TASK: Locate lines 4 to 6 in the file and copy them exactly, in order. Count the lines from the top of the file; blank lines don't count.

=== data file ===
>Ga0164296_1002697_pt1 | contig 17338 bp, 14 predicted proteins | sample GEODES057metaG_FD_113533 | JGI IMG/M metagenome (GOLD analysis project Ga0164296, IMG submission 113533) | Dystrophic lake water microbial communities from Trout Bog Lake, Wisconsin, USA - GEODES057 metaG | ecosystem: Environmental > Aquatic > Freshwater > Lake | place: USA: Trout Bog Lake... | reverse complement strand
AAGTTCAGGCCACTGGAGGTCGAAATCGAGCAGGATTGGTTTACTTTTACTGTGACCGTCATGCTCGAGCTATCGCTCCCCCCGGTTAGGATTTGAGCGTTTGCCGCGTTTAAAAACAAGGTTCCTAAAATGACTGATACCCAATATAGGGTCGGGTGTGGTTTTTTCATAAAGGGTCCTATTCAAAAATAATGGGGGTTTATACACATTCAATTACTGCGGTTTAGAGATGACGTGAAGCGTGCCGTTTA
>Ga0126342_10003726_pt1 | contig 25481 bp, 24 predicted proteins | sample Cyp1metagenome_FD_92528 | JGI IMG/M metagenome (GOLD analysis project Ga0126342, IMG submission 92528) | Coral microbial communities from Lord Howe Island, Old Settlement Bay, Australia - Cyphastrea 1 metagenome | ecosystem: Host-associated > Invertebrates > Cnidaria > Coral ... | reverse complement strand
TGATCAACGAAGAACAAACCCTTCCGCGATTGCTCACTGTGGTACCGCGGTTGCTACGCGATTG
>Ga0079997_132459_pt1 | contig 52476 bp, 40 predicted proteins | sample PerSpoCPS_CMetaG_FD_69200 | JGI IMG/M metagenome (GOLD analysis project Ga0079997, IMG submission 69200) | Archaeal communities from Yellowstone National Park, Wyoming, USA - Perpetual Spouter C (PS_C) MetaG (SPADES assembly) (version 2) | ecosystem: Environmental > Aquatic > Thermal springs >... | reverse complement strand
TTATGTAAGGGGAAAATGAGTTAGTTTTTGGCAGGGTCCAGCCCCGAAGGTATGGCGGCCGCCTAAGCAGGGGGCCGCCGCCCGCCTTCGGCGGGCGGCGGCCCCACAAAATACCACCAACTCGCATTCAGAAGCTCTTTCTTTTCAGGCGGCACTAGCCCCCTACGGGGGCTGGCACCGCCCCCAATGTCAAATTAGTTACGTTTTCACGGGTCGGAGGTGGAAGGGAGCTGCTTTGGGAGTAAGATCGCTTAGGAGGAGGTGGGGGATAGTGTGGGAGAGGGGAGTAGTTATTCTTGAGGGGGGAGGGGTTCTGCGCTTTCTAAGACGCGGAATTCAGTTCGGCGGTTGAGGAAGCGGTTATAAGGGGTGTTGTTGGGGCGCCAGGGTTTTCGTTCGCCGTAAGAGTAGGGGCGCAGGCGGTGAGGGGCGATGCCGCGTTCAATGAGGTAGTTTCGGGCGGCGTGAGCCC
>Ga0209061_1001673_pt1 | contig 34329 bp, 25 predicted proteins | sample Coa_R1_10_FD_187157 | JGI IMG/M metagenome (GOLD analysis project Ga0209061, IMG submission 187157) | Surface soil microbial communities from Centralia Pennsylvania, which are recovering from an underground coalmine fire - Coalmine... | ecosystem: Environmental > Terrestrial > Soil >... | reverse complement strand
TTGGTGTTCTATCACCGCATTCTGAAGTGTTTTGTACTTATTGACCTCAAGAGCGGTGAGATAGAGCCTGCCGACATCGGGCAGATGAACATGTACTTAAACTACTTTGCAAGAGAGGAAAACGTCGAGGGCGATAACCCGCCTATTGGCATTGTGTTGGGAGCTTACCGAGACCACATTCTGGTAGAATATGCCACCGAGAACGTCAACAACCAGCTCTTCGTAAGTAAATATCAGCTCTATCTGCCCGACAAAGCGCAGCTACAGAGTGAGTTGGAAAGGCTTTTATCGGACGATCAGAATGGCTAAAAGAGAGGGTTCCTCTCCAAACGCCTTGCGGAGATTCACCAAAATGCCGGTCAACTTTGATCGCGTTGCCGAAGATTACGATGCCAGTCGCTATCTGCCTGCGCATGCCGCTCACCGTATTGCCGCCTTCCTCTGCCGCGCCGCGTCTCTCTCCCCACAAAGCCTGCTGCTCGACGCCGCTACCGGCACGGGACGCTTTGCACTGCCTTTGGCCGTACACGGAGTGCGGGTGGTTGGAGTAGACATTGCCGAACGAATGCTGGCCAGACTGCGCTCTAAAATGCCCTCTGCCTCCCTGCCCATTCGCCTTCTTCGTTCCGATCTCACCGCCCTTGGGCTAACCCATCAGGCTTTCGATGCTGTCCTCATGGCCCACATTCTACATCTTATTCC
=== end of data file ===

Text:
TGATCAACGAAGAACAAACCCTTCCGCGATTGCTCACTGTGGTACCGCGGTTGCTACGCGATTG
>Ga0079997_132459_pt1 | contig 52476 bp, 40 predicted proteins | sample PerSpoCPS_CMetaG_FD_69200 | JGI IMG/M metagenome (GOLD analysis project Ga0079997, IMG submission 69200) | Archaeal communities from Yellowstone National Park, Wyoming, USA - Perpetual Spouter C (PS_C) MetaG (SPADES assembly) (version 2) | ecosystem: Environmental > Aquatic > Thermal springs >... | reverse complement strand
TTATGTAAGGGGAAAATGAGTTAGTTTTTGGCAGGGTCCAGCCCCGAAGGTATGGCGGCCGCCTAAGCAGGGGGCCGCCGCCCGCCTTCGGCGGGCGGCGGCCCCACAAAATACCACCAACTCGCATTCAGAAGCTCTTTCTTTTCAGGCGGCACTAGCCCCCTACGGGGGCTGGCACCGCCCCCAATGTCAAATTAGTTACGTTTTCACGGGTCGGAGGTGGAAGGGAGCTGCTTTGGGAGTAAGATCGCTTAGGAGGAGGTGGGGGATAGTGTGGGAGAGGGGAGTAGTTATTCTTGAGGGGGGAGGGGTTCTGCGCTTTCTAAGACGCGGAATTCAGTTCGGCGGTTGAGGAAGCGGTTATAAGGGGTGTTGTTGGGGCGCCAGGGTTTTCGTTCGCCGTAAGAGTAGGGGCGCAGGCGGTGAGGGGCGATGCCGCGTTCAATGAGGTAGTTTCGGGCGGCGTGAGCCC